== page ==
The educational impacts of expanded contraceptive access in the contemporary U.S.
Contraception has long been credited with improving women’s lives. Beyond the introduction of the Pill, however, there is surprisingly little robust evidence in support of this claim. In the context of growing state-level attacks on contraceptive access in the U.S., this lack of evidence is both deeply concerning and problematic.
In the talk, Dr Sara Yeatman will introduce a large collaborative project designed to understand the complex impacts that contraception has on people’s lives. She will then present the results of one paper asking a narrower question: how does expanded access to contraception impact women’s attainment of a bachelor’s degree? To answer this question, they harness a natural experiment created by a policy that dramatically improved access to contraception in the U.S. state of Colorado between 2009 and 2014 and use individual-level longitudinal data created by combining eleven years of the American Community Survey with two full U.S. decennial censuses.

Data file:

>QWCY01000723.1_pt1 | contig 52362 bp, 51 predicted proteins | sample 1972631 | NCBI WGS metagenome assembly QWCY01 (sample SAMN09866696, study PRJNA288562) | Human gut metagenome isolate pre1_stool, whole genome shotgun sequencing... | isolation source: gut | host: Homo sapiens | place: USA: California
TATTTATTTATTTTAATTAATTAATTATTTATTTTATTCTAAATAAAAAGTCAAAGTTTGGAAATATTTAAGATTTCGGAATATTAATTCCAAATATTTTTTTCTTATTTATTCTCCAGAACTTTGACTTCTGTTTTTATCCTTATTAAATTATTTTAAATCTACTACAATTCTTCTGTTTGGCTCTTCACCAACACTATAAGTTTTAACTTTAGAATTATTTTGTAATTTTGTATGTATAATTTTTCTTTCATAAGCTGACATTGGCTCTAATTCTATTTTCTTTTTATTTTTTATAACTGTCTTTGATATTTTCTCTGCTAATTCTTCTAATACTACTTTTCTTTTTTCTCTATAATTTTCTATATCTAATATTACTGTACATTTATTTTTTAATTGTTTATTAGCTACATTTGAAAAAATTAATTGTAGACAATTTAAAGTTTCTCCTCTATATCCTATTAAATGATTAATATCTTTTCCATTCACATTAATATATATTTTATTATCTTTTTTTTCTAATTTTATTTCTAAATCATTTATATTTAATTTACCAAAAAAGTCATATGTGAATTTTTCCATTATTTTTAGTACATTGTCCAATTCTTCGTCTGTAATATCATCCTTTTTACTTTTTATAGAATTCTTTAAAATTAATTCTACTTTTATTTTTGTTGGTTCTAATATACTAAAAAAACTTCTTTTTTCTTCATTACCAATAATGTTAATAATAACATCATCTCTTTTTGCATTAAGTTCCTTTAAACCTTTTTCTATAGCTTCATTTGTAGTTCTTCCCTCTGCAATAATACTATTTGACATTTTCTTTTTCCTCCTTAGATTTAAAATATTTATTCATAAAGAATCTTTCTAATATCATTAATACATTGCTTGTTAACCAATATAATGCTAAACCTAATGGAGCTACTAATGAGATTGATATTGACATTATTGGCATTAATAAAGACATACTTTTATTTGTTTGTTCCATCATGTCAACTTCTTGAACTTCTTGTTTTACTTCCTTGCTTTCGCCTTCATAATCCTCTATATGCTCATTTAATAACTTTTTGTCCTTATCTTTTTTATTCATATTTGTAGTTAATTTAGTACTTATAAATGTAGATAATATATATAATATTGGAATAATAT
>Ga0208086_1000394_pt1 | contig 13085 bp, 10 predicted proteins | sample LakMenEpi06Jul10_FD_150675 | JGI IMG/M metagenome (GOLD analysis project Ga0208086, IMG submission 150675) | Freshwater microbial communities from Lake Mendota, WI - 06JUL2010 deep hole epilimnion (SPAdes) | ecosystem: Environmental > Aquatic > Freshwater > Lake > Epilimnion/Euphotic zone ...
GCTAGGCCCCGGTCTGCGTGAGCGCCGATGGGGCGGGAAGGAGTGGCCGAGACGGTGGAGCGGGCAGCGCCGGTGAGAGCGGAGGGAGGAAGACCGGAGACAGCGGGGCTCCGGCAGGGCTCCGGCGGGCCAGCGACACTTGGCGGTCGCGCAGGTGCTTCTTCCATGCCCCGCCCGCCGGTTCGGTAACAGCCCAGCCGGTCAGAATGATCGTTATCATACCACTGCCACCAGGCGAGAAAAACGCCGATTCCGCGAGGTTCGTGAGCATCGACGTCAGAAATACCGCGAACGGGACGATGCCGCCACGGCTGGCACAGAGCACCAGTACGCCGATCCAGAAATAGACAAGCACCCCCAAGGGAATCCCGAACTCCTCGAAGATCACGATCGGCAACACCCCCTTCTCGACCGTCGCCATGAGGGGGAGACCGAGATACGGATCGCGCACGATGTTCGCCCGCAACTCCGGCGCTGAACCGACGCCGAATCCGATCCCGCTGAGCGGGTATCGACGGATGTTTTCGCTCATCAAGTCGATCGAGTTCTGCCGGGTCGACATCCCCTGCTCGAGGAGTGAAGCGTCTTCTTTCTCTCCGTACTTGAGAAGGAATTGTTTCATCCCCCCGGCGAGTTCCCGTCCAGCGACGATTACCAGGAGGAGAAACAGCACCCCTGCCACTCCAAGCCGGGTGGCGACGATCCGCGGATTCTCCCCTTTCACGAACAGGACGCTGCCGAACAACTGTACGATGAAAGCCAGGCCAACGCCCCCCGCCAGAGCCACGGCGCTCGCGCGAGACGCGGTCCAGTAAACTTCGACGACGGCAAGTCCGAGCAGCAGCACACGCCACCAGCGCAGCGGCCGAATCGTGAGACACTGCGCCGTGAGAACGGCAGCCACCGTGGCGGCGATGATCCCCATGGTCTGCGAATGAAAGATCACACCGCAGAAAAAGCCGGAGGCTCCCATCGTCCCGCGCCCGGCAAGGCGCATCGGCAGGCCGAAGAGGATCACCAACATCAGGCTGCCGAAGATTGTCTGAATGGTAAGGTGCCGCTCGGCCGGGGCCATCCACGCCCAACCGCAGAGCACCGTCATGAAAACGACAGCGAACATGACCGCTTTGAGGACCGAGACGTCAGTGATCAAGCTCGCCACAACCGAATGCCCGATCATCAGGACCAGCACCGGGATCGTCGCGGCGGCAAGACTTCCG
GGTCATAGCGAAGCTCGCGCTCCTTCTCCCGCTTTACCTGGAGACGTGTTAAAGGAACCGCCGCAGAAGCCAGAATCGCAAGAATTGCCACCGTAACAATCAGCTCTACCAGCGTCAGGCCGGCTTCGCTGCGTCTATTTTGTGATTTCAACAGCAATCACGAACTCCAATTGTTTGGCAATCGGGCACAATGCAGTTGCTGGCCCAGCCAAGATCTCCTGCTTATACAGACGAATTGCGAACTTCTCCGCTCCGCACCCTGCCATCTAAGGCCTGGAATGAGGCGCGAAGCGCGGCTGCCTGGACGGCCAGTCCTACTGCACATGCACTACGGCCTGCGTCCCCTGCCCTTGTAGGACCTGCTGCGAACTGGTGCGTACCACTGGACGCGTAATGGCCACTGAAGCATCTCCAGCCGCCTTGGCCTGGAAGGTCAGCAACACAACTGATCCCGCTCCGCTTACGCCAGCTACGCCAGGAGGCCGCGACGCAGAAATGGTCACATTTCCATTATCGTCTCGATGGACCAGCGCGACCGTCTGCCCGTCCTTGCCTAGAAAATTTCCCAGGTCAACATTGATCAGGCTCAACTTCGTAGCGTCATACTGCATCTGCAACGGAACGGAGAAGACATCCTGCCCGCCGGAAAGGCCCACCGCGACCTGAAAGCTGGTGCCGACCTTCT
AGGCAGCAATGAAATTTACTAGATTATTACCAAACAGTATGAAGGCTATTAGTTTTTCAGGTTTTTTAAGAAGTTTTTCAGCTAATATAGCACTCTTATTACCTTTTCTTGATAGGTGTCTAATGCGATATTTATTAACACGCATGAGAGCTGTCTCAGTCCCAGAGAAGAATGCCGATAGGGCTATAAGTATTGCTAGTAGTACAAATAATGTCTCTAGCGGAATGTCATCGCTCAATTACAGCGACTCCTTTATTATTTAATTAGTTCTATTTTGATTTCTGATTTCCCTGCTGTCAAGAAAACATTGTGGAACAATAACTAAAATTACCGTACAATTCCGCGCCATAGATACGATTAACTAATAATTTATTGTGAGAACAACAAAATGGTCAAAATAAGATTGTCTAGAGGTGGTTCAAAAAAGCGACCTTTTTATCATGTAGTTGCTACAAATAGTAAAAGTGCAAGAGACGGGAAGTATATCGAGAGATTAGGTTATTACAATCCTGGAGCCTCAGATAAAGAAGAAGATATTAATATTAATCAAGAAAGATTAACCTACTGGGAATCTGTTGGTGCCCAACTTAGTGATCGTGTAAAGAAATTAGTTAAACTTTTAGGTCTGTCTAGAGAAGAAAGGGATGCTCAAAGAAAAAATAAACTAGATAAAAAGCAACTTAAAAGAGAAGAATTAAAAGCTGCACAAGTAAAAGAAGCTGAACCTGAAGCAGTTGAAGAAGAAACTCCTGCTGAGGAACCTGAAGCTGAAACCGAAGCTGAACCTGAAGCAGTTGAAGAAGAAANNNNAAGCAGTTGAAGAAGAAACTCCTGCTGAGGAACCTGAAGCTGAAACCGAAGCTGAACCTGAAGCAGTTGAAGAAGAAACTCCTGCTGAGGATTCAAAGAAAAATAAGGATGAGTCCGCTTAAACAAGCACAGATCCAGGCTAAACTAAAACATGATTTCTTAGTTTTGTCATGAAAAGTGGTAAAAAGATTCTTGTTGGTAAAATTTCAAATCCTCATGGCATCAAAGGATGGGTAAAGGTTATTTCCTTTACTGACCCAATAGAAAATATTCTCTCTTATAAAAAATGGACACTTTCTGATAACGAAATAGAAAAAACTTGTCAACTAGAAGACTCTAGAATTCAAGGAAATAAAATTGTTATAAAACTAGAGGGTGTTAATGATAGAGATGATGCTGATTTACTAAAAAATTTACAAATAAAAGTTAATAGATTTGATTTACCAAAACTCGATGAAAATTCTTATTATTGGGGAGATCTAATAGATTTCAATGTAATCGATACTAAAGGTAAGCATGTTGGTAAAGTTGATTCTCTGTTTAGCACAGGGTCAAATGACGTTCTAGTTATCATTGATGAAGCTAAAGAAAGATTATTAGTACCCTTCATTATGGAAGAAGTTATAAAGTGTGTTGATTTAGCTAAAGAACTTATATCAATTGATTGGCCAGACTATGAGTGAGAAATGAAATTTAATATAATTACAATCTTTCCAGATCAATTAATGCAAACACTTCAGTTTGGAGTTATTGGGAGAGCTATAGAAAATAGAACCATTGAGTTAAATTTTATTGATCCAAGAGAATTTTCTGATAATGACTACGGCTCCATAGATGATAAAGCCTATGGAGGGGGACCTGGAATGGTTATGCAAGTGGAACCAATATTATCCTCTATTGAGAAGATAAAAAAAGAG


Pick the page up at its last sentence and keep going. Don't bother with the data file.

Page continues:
Results show that women exposed to the policy in late adolescence experienced substantial gains in university completion.
Professor Sara Yeatman, University of Colorado (on sabbatical at LSHTM)
Professor Sara Yeatman’s research focuses on the causes and consequences of unintended fertility and HIV in sub-Saharan Africa and the United States. In current projects, she seeks to understand the meaning of unintended pregnancy for young women’s lives in Malawi. This research uses data from Tsogolo la Thanzi, her 10-year longitudinal study of young adults in southern Malawi. She is also collaborating with researchers at the CU Population Center to examine how expanded access to contraception impacts women’s and men’s lives in the United States.
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